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Beneath the Darkness (R)

Image Entertainment

Dennis Quaid enters the straight-to-DVD arena with this tonally inconsistent, divisively wacky teen thriller. He's the town mortician who harbors an unnatural love for the dead (and a penchant for employing forced youthful slang); snooping kids stumble onto his secret and have their necks crushed for their troubles. Sure, this sounds like your typical young adult slasher, possibly something salvaged from Kevin Williamson's trash-can, but what makes it so inherently watchable is Quaid's performance. He has a devilish gleam, an overwrought laugh and the ability to break the fourth wall to deliver insanely out-of-place bons mots, giving a bizarrely comedic take on what could be a typical evil, hand-wringing caricature. If this is Quaid's new career path, I am all for it. Anything to make these cookie-cutter slasher flicks less tedious to sit through. — Louis Fowler

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The Skin I Live In (R)

Sony Pictures Classics

Pedro Almodóvar's latest film is a work of aesthetic beauty so delightful to look at that, once things take a turn for the truly twisted, one sees the disquieting costuming and intimidatingly sterile production design as needful distractions from the horror. Even the significant beauty of the two leads, Antonio Banderas and Elena Anaya, are misleads — their desirability acts as nothing but a window into each other's vanity and victimhood. Anaya plays Vera, a patient of ethically challenged plastic surgeon Dr. Robert Ledgard (Banderas), who keeps her locked in a room, almost entirely covered with a protective body stocking. Her only means of communication come via the housemaid, whose motivation soon becomes as murky as the good doctor's. Almodóvar's exploration of Gothic, science-gone-mad pulp is a relatively new direction for the auteur, but a rewarding one. — Justin Strout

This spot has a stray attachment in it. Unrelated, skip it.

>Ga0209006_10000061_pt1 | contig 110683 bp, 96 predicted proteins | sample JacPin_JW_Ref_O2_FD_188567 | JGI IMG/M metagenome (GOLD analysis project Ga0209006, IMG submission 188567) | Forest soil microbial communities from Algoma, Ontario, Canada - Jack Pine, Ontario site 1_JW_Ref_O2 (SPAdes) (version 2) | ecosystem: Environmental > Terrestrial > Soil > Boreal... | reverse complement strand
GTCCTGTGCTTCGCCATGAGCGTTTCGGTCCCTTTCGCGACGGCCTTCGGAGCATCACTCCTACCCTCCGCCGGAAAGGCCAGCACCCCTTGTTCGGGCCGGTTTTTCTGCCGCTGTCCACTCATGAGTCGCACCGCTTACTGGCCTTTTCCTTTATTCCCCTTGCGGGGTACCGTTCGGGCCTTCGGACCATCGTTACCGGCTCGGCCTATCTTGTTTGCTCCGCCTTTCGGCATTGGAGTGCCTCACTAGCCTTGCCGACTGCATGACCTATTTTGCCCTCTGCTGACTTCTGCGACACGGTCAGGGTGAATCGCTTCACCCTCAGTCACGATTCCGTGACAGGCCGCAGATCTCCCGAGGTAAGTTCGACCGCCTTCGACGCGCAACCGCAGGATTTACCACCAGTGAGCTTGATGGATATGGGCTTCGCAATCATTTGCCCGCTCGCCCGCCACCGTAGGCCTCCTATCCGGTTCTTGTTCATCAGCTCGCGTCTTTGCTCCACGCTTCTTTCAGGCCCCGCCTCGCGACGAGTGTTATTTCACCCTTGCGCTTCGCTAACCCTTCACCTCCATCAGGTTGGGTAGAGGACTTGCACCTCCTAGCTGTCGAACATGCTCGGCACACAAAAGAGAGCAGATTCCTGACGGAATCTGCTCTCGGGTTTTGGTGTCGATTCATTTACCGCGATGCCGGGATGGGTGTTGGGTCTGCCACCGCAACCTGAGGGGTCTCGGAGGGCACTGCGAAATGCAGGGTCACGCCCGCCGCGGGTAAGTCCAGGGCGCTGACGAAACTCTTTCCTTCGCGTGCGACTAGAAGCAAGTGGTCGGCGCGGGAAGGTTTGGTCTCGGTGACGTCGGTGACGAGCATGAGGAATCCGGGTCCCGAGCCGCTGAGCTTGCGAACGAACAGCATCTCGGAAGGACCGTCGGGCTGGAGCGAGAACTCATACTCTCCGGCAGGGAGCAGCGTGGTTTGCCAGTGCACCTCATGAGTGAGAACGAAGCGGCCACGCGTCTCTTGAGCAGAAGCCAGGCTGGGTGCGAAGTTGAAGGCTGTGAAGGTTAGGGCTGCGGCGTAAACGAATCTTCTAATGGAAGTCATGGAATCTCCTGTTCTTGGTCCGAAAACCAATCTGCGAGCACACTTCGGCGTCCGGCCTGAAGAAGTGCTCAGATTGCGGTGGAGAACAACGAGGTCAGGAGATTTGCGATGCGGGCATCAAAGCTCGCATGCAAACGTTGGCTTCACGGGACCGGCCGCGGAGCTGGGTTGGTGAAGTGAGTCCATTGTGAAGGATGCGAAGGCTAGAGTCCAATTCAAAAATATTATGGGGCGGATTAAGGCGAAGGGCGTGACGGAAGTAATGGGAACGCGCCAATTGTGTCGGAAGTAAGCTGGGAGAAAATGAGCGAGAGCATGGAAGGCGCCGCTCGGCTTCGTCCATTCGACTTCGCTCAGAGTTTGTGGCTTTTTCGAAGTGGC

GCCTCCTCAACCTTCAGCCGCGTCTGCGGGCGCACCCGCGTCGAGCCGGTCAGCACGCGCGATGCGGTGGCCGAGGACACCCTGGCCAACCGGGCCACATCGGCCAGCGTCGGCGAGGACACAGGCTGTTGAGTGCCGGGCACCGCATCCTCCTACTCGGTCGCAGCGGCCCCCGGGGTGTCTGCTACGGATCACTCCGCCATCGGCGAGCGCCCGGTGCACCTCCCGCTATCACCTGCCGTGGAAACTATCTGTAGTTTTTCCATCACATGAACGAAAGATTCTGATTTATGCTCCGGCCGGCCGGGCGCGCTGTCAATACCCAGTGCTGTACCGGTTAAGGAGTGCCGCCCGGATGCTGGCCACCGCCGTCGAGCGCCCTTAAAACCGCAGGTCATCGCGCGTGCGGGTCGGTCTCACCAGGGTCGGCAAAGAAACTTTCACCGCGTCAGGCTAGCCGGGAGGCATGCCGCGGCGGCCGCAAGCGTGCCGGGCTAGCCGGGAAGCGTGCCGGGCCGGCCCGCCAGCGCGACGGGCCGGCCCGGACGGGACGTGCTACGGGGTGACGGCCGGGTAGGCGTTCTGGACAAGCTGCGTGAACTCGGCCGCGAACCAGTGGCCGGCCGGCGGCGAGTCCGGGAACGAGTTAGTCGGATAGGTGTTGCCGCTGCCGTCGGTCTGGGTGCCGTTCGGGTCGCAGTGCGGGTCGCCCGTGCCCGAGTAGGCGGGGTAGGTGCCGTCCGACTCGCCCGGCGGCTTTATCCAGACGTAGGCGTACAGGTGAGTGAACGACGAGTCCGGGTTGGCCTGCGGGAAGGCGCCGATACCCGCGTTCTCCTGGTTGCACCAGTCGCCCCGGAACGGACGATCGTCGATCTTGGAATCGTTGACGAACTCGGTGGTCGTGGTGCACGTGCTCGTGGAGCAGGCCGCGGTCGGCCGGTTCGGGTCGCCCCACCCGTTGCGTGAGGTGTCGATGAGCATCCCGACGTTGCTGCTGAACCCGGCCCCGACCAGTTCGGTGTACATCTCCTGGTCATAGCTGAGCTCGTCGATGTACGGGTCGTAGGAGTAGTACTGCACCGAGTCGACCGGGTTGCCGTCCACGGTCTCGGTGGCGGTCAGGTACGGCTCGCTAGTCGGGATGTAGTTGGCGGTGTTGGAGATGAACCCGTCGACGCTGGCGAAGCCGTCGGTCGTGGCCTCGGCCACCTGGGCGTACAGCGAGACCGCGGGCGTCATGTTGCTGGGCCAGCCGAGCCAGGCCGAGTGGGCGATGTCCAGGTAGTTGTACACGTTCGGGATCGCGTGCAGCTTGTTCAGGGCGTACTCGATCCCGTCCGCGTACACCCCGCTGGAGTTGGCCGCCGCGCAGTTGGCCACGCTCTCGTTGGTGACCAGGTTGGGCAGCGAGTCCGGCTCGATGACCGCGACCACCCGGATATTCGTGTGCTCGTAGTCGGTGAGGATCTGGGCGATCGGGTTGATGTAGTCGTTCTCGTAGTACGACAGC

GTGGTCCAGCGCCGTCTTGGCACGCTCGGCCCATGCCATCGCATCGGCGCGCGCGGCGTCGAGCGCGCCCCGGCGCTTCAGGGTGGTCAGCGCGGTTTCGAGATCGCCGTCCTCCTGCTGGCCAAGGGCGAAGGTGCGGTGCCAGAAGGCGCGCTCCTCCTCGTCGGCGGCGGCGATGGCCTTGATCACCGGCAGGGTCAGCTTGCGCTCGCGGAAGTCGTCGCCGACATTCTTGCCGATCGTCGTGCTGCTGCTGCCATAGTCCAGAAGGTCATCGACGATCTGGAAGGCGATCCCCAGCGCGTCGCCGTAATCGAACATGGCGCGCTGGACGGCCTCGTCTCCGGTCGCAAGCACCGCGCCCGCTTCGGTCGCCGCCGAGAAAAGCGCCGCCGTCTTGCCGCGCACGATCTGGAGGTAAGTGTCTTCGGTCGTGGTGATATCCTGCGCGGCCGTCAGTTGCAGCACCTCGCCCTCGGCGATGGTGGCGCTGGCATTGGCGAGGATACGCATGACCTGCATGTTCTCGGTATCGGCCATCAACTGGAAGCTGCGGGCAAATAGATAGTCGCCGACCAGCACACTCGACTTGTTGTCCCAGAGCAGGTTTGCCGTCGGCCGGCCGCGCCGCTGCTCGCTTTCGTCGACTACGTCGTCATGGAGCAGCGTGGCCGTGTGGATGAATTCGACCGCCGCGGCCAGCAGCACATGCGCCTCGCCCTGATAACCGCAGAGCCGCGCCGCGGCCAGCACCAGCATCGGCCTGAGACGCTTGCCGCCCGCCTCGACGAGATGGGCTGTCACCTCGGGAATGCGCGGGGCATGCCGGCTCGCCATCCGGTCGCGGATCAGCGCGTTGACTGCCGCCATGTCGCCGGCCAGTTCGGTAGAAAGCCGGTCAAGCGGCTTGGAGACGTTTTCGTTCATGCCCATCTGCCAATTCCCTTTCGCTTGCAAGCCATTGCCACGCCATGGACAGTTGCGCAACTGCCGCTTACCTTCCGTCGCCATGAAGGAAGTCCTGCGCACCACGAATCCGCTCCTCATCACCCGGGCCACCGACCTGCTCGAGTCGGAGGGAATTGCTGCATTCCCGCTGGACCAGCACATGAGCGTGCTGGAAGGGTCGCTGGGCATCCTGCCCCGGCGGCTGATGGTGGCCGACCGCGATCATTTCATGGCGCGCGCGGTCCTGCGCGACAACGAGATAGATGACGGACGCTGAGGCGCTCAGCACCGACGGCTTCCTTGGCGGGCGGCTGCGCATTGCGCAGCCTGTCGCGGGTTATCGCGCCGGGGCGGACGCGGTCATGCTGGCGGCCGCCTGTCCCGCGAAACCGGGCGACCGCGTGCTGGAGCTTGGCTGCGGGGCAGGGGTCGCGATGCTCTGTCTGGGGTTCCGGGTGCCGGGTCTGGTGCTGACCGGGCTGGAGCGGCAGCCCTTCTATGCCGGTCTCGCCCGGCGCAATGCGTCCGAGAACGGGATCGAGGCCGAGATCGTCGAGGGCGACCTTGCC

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Battle Royale: The Complete Collection (NR) (Blu-ray)

Anchor Bay / Release date: March 20

Battle Royale shocked Japan upon its 2000 release and, with the Columbine tragedy still fresh in our minds, was outright banned in America. But pop culture heals all wounds, and with the kids-killing-kids action flick The Hunger Games (which shamelessly rips BR off) set to hit theaters, what better time to release this masterpiece, uncut in a four-disc Blu-ray special edition? In near-future Japan, with unemployment skyrocketing, juvenile delinquency rises. The government's solution? The BR Millennium Act, wherein kids are let loose on an island and forced to kill each other, until only one is left standing. Unnervingly entertaining, it was followed three years later with Battle Royale II: Requiem, which took on the War on Terror, complete with the opening shot of a WTC-like structure plummeting to the ground. Too soon! — Louis Fowler


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